It is believed that the benefits of taking a walk in the forest are due to breathing in the volatile substances, or wood essential oils derived from trees.  Also by engaging the other senses, using sight, sound, and touch while leisurely walking through a forest have therapeutic benefits including lowered blood pressure and increased concentration.

A quick perusal of the website http://www.shinrin-yoku.org/ encourages you to take a walk in the woods to support your well-being, and healing through sensory immersion.  There you will also find more information about different Shinrin-yoku programs, blogs, handbooks, and free starter kits!

Happy bathing!!!


I recently took a trip to Iceland with hopes of seeing the aurora borealis, and for some needed rejuvenation before beginning the many preparations for our annual Spring Open House here at Morning Sun.

A record breaking snowfall hit the day after we landed in Reykjavik.  The locals hadn't seen this much snow since 1937.

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Everything about Iceland was enchanting.  The landscape, the abundance of natural hot springs, and the awe-inspiring northern lights that I was lucky enough to have seen.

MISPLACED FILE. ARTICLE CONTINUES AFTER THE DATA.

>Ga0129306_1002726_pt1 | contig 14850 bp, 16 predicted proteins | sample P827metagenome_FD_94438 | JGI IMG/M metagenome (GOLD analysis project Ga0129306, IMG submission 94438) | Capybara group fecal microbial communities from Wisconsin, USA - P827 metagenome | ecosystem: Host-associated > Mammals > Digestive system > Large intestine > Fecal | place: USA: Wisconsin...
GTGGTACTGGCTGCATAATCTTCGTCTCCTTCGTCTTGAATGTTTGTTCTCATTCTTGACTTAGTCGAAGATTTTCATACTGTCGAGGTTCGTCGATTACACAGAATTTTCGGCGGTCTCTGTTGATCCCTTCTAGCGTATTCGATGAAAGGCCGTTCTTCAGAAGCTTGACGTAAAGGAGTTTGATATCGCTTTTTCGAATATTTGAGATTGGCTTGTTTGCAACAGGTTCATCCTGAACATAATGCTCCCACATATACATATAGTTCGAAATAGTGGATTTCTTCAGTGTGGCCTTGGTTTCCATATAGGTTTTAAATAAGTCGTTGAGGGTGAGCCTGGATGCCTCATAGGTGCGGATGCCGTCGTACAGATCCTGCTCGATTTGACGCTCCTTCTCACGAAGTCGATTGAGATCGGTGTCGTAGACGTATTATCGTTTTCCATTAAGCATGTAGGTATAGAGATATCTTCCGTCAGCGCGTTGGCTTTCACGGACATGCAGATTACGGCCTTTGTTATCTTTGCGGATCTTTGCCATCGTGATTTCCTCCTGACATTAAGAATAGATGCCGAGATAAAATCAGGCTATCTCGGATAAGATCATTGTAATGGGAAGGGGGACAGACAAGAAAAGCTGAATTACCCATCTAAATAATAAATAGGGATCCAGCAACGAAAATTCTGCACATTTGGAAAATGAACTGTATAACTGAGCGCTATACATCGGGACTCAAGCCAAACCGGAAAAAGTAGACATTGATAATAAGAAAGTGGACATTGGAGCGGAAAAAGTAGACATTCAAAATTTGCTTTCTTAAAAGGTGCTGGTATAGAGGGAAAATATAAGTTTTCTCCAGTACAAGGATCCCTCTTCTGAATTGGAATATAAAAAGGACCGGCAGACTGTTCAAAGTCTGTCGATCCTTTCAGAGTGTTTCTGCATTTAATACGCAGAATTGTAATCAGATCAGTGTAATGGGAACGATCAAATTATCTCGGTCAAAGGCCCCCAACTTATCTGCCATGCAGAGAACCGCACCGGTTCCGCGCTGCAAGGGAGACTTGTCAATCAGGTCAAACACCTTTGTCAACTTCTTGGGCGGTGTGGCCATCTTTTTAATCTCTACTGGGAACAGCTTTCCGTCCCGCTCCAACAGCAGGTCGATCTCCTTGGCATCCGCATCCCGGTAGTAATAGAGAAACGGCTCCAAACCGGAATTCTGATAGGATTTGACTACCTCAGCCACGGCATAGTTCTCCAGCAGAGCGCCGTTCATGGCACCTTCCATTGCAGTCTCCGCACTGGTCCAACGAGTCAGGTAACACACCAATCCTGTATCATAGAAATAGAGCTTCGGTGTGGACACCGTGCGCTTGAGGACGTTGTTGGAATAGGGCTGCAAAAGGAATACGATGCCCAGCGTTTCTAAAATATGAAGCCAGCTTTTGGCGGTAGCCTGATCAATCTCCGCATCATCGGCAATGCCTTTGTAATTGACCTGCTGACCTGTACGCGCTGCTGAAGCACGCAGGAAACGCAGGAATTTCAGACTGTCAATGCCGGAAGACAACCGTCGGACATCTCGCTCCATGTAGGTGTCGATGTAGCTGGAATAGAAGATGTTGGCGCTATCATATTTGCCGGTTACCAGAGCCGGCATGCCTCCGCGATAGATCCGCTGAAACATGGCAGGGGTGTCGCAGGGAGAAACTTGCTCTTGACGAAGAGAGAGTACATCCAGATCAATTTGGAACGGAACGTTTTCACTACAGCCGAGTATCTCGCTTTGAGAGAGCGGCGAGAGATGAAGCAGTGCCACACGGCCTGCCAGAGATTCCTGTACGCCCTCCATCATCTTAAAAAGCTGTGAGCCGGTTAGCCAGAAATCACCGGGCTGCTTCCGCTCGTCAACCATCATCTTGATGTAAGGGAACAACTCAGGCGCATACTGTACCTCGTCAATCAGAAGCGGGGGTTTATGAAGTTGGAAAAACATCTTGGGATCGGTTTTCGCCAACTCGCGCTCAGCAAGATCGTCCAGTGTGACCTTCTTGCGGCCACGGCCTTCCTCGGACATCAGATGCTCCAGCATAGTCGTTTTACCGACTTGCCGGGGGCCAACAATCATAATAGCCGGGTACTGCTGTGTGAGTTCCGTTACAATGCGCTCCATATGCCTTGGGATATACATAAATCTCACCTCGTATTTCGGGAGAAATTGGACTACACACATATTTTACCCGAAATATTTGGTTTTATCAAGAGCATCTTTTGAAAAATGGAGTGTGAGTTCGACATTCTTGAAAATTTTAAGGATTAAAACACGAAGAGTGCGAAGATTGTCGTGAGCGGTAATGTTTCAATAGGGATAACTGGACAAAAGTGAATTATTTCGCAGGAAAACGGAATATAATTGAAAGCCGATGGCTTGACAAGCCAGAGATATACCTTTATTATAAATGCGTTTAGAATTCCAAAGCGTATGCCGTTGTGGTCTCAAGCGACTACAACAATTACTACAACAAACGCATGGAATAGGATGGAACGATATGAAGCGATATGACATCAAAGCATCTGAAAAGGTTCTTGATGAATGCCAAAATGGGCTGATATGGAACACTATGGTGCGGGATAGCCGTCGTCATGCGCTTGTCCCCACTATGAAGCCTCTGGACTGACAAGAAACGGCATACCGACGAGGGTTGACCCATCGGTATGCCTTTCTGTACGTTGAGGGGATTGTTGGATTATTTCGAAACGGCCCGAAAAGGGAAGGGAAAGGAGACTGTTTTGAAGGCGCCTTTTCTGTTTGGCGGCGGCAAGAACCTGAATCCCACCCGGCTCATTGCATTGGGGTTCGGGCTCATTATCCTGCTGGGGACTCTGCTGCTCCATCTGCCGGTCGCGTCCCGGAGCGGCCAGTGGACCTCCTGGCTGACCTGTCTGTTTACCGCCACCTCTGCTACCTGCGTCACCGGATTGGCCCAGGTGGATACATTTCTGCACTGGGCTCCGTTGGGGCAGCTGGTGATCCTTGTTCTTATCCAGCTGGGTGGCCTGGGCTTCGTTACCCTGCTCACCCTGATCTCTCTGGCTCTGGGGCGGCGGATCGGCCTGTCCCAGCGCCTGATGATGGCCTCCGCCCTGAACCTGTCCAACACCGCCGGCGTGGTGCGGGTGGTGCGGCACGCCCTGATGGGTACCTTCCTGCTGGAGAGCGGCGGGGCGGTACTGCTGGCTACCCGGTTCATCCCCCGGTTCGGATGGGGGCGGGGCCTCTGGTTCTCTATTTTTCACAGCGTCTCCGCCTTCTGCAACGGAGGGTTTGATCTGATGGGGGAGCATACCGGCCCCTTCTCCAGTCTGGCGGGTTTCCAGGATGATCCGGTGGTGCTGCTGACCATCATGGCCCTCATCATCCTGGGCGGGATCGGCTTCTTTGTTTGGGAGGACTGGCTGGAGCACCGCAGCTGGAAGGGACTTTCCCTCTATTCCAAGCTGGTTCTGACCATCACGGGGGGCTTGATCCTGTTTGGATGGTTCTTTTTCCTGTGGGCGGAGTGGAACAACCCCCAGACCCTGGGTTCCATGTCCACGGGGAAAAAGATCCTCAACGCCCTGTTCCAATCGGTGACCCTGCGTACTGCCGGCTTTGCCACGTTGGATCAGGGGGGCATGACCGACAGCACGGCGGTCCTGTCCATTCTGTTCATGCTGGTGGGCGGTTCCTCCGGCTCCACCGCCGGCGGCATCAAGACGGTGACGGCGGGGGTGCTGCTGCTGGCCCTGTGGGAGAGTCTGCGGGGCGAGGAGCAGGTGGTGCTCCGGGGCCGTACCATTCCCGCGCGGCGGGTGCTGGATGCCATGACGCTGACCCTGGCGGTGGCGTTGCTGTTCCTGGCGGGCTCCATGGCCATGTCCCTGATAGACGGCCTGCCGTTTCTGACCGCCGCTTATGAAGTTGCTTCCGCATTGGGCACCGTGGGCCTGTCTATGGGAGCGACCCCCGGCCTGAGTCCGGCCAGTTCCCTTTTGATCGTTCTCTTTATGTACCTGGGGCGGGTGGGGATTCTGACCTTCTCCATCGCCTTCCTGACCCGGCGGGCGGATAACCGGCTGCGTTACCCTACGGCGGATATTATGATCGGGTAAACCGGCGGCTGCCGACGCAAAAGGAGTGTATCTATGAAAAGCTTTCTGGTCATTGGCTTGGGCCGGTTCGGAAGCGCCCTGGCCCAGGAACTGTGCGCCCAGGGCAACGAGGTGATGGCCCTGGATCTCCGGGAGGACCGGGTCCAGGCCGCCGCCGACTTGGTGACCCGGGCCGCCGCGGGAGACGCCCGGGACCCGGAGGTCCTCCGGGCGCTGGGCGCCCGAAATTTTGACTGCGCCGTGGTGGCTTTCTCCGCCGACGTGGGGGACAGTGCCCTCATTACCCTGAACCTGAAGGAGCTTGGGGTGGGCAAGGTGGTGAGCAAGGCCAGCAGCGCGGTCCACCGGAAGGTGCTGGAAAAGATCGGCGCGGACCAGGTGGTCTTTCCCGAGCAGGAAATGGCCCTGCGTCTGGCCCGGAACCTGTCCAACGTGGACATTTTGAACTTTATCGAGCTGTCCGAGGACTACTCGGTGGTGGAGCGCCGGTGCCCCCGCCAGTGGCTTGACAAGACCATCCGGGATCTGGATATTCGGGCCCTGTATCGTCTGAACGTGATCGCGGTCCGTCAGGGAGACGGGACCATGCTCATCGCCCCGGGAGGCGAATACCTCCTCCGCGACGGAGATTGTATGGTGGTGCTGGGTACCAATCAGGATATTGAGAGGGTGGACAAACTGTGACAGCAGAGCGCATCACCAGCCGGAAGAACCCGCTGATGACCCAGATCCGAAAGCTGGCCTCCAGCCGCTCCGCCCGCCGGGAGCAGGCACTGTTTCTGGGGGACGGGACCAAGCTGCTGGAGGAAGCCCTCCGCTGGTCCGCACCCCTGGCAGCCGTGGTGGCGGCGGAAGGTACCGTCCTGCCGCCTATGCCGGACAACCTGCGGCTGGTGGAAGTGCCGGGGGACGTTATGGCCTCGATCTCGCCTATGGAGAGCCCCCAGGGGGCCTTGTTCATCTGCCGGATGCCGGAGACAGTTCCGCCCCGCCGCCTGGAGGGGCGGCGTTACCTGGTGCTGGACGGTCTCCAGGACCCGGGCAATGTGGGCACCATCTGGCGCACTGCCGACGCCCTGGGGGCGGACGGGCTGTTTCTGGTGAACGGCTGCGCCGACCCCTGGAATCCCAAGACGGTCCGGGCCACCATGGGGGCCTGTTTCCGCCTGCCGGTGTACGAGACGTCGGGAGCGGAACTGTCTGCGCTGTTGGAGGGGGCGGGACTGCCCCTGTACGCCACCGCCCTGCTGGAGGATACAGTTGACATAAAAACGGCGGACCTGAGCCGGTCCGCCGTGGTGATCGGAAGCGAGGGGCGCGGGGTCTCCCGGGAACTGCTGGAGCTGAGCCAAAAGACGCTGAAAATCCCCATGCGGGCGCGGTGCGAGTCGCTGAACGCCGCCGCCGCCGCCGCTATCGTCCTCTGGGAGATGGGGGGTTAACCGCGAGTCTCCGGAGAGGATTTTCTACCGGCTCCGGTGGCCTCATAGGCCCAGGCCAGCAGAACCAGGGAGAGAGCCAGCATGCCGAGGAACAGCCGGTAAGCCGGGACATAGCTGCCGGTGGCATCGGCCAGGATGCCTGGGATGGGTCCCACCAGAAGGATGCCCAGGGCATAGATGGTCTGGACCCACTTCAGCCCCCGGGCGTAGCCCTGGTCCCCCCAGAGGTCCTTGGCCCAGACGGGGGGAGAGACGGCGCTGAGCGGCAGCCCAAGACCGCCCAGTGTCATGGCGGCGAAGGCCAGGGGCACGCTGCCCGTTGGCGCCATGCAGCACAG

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(This photo of the northern lights was taken by my friend Tai who happened to be in Iceland at the same time)

(This photo of the northern lights was taken by my friend Tai who happened to be in Iceland at the same time)

What surprised me about Iceland was the delicious food and the gracious hospitality of the people.  I was so impressed by their love and care for their land; this beautiful, rugged, yet fragile environment. 

I left filled with a sense of peace (and longing to plan my next trip back already). 


the incredible “dancing ladies” orchid

by Tracey Pestian, Morning Sun Manager

Since I have been employed here at Morning Sun, I have fallen head-over-heels in love with orchids. We normally carry several beautiful varieties here at the shop, and before I worked here I would dream of them being in my own home.  I used to let them intimidate me into not buying them (for fear that I would most likely slowly kill them).  I now have seven of them in my home office.   And they are all doing very well!  For those of you who also feel intimidated by orchids, I am here to let you know that if I can keep these beauties alive, so can you.

This particular variety of orchid is called “Dancing Ladies” and it is of the oncidium species.  Most oncidiums produce dozens of small flowers at the same time, giving you a spectacular show that lasts for several weeks. You can see by the shape of the bloom that it really does look like a beautiful lady in a pretty yellow gown happily dancing her little heart out.